HDD Purchase Methodology

It is a fact of life that some mechanical hard drives are created more equal than others. The manufacturing tolerances involved are microscopic and transportation is a high risk time for any drive. For these reasons I try to follow some rules when purchasing drive(s). They are:

  1. Only ever purchase one drive per retailer per 6 months
  2. Distribute makes, models and manufacturers where possible
  3. Never buy drives from Amazon - they come wrapped in tracing paper

Let's delve into these in a bit more detail.

Rule #1

Rule #1 is designed to split your purchase across HDD manufacturing batches.

As with anything mass produced, hard drives are made in batches and some have (much) higher failure rates than others. By purchasing from multiple retailers you will be paying a little extra for shipping but the potential hassle saved in the long run of multiple drives from the same batch suffering a catastrophic failure at the same time will more than make up for a few $$$ in the long run.

Several years ago Seagate suffered a high failure rate on 1.5TB drives. Just imagine if you had purchased several of these drives and placed them in your box. The drives are even more likely to fail at the same time because they're exposed to the same (or very similar) environmental conditions, vibration and workloads as each other. So if there's a bug and you find it, you may well find it on all your drives within a few days or weeks of each other. With drive capacities heading northward of 10TB, that's a LOT of data to go poof.

Rule #2

Rule #2 suggests splitting makes, models and manufacturers where possible.

For many of the same reasons just discussed it may be prudent over the long term to do this. You never know what cost cutting program a particular manufacturer is performing right now and nor will you until it's too late. You just don't know whether a new model from HGST is going to have a better lifespan than a WD model or the equivalent Seagate. We can speculate, and the internet does love to do so. To coin a phrase from the stock market, past performance is no indicator of future reliability and therefore brand loyalty should not enter your purchasing decisions.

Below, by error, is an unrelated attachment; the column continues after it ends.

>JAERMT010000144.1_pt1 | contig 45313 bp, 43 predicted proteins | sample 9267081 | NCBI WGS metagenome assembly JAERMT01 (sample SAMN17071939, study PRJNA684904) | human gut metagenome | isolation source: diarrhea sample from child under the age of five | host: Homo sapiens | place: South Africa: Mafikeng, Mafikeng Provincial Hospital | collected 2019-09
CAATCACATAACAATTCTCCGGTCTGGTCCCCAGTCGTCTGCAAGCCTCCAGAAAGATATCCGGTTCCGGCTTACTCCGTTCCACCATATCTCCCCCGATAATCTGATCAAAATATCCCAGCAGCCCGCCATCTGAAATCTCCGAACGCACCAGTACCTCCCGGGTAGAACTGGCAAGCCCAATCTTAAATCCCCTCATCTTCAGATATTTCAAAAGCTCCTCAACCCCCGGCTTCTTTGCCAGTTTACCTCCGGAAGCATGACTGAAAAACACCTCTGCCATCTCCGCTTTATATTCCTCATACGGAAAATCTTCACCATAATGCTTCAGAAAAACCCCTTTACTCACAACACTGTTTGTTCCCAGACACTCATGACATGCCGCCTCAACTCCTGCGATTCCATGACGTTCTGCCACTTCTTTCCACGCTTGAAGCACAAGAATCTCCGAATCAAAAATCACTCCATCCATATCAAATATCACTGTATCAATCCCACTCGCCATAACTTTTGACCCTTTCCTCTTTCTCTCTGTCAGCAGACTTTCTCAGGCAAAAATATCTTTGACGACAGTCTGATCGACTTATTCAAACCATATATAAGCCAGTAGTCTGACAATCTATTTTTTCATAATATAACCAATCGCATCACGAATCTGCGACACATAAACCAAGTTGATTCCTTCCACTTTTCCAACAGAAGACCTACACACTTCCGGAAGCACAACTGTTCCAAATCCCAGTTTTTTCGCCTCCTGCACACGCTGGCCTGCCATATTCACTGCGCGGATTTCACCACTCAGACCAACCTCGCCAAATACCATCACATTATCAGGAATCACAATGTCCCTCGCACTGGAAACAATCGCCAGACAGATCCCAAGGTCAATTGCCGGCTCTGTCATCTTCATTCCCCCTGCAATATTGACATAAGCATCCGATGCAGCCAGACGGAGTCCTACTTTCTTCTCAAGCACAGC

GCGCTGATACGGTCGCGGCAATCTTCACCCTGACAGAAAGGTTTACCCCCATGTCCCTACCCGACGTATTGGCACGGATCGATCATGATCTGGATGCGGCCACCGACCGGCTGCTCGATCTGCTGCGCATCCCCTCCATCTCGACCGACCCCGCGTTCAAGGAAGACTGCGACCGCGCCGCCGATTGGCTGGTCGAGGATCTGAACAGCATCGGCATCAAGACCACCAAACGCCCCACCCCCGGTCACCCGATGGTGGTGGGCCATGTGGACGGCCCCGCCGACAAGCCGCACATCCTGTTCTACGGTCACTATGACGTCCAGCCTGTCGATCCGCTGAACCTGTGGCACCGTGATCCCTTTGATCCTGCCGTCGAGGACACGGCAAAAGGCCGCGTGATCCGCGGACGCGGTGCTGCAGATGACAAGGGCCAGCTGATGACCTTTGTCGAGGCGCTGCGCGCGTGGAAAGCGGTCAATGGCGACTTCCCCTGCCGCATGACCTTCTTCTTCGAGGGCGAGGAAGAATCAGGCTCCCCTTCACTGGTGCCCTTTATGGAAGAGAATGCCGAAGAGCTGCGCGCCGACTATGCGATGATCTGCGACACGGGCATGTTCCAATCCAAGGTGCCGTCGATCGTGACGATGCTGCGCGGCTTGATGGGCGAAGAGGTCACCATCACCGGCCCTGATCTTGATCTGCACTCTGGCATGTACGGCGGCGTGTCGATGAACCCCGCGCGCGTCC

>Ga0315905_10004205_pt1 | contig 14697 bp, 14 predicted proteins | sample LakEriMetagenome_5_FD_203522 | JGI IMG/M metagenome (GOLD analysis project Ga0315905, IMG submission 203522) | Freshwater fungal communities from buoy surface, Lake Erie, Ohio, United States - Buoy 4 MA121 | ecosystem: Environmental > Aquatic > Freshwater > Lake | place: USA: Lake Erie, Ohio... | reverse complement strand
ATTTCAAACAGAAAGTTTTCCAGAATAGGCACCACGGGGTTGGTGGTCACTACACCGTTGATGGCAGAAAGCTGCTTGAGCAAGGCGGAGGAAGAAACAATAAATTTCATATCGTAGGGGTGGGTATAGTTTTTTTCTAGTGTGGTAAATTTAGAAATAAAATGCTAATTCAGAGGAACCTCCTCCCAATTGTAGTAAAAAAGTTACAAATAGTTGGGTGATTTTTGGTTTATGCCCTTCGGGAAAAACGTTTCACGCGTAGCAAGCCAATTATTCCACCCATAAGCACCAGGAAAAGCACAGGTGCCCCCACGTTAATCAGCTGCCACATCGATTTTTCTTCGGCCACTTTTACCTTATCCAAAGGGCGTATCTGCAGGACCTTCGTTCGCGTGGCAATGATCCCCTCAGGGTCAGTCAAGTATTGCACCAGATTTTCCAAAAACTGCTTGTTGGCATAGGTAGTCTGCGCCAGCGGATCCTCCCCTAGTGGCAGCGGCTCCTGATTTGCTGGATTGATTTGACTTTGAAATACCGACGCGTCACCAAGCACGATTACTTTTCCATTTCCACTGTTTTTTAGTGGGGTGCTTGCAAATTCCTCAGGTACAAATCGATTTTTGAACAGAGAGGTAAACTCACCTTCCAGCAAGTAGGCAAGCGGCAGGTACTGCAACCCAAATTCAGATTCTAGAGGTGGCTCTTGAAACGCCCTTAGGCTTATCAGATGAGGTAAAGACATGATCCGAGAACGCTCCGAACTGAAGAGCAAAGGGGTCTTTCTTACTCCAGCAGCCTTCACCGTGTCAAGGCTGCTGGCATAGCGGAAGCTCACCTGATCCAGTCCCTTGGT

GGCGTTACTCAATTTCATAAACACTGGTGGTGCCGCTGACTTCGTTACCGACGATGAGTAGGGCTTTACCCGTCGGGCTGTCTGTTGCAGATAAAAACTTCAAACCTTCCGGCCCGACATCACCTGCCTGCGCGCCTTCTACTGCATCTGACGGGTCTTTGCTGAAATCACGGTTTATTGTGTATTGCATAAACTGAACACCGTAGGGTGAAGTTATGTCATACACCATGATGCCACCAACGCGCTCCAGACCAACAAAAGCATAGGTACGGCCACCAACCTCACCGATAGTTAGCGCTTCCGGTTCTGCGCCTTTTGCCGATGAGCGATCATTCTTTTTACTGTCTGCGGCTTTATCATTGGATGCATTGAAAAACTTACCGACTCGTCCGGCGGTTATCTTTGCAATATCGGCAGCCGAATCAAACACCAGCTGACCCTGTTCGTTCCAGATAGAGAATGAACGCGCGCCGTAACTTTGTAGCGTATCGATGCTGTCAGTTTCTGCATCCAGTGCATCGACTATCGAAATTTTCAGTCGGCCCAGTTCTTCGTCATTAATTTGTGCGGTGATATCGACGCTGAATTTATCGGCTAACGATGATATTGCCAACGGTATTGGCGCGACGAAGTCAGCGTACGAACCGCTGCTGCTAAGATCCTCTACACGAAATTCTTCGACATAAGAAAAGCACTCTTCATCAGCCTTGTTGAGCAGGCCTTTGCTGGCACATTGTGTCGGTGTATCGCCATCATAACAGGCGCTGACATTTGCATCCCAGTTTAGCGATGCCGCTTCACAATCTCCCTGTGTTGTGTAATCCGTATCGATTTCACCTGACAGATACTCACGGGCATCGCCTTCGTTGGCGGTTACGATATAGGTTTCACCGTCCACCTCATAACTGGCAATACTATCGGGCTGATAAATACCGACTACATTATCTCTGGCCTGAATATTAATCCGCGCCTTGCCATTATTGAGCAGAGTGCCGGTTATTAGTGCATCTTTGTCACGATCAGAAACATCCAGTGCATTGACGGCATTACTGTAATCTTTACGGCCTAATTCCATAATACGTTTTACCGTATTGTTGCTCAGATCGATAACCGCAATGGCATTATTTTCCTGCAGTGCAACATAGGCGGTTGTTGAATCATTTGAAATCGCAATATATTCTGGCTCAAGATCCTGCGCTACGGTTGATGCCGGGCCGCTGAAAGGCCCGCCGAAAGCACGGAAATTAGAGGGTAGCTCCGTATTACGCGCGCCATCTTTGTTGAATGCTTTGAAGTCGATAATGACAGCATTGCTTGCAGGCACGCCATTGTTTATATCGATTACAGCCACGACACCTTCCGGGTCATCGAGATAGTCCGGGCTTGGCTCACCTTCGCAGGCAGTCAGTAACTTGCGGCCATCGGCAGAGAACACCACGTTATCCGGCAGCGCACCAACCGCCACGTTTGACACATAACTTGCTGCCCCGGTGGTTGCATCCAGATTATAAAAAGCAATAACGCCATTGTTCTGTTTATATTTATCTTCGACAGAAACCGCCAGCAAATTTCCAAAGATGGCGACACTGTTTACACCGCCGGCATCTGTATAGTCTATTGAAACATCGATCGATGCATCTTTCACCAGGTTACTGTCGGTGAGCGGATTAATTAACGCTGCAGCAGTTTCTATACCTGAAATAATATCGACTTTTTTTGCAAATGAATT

Many people in the r/datahoarder community and other related communities have suffered at the hands of Seagate over the years (myself included). This was especially true around the time of the Thailand floods a few years ago when rampant cost cutting led to poor QC and ultimately a poor product. For this reason you'll still see many people absolutely swear blind they'll never buy a Seagate ever again. I was one of them for a while until Seagate released their 8TB SMR (shingled) drives for the same price as WD wanted for a 6TB Red. When it's only one drive in a system it's a pretty decent way to test the waters. In the 18 months since I purchased that Seagate SMR 8TB drive, it's been one of the best performers in my system with low temperatures when operating and great performance for media. Time will tell but so far, so good.

Rule #3

Rule #3 is obvious. Don't buy drives from Amazon. I have twice due to competitive prices and low shipping ordered drives from Amazon, ignoring my own advice. Alas, on both occasions the drives were wrapped in a single layer of cardboard with no padding and on one occasion the drive had a visible dent in the casing. I never even bothered trying to power that one up. It was returned immediately. Save yourself the hassle and don't buy drives from Amazon.